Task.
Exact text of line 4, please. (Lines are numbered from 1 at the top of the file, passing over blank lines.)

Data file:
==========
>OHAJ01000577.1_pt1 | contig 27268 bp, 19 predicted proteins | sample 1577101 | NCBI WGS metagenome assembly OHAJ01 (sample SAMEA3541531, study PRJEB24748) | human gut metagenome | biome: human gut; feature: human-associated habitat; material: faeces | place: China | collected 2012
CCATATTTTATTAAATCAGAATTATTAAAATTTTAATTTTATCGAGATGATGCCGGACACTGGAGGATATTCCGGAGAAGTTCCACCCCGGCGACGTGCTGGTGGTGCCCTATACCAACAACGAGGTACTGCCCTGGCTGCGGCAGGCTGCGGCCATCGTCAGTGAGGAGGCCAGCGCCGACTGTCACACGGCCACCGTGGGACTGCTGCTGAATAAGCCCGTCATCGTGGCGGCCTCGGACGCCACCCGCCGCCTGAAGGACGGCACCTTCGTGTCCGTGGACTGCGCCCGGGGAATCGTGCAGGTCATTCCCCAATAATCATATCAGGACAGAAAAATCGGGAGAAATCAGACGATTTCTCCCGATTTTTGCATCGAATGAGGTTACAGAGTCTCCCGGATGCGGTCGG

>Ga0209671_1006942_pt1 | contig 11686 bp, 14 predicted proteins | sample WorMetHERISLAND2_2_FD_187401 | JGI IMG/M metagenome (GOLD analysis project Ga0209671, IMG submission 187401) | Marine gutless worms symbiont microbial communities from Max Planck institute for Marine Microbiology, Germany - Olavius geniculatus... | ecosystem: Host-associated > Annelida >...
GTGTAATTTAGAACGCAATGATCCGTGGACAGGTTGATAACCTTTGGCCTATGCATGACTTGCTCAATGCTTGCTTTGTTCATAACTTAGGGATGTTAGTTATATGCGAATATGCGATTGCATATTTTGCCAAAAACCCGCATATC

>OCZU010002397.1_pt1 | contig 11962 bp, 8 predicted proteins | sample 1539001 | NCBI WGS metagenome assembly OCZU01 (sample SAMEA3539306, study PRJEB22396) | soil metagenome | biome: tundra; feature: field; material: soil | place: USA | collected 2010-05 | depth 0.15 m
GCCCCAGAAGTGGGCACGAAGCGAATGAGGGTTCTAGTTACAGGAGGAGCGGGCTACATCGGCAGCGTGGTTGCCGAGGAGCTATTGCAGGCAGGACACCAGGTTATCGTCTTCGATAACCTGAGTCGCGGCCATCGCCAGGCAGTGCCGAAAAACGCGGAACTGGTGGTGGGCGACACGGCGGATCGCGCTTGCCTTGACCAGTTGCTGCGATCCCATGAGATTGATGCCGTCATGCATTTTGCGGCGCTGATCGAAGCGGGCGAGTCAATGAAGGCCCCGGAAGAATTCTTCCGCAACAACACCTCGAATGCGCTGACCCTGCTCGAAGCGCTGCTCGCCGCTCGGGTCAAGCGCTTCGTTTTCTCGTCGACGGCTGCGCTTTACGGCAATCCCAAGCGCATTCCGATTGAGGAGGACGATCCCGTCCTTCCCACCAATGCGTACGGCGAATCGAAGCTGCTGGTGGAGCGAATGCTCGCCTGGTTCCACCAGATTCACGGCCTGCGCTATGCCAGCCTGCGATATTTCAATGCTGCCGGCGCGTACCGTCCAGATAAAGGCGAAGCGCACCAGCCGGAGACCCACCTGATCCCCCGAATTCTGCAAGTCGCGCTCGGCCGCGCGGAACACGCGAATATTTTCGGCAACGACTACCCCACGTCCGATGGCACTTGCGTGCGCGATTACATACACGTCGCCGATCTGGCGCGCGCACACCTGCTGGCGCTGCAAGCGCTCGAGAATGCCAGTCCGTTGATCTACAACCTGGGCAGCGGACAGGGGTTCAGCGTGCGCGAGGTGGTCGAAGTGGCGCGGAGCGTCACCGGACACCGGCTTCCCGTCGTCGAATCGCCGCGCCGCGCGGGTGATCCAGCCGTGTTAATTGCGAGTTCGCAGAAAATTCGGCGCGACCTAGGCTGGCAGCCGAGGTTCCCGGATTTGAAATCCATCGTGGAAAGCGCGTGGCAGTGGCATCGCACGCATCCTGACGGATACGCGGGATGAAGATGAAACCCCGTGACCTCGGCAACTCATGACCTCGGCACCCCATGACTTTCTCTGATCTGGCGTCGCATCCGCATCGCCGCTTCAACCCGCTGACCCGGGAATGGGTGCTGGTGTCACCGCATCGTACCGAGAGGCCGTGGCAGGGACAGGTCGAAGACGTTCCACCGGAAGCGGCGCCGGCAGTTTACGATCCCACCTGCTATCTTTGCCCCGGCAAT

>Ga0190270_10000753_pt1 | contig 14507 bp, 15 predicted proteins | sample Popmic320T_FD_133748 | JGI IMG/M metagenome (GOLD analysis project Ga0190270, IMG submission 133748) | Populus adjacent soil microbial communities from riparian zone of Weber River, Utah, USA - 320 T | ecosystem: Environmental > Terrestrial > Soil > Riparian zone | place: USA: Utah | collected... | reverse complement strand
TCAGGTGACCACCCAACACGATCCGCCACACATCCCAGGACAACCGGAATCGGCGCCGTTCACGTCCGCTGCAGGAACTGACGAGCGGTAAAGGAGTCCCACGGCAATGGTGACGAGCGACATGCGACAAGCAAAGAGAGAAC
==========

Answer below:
GTGTAATTTAGAACGCAATGATCCGTGGACAGGTTGATAACCTTTGGCCTATGCATGACTTGCTCAATGCTTGCTTTGTTCATAACTTAGGGATGTTAGTTATATGCGAATATGCGATTGCATATTTTGCCAAAAACCCGCATATC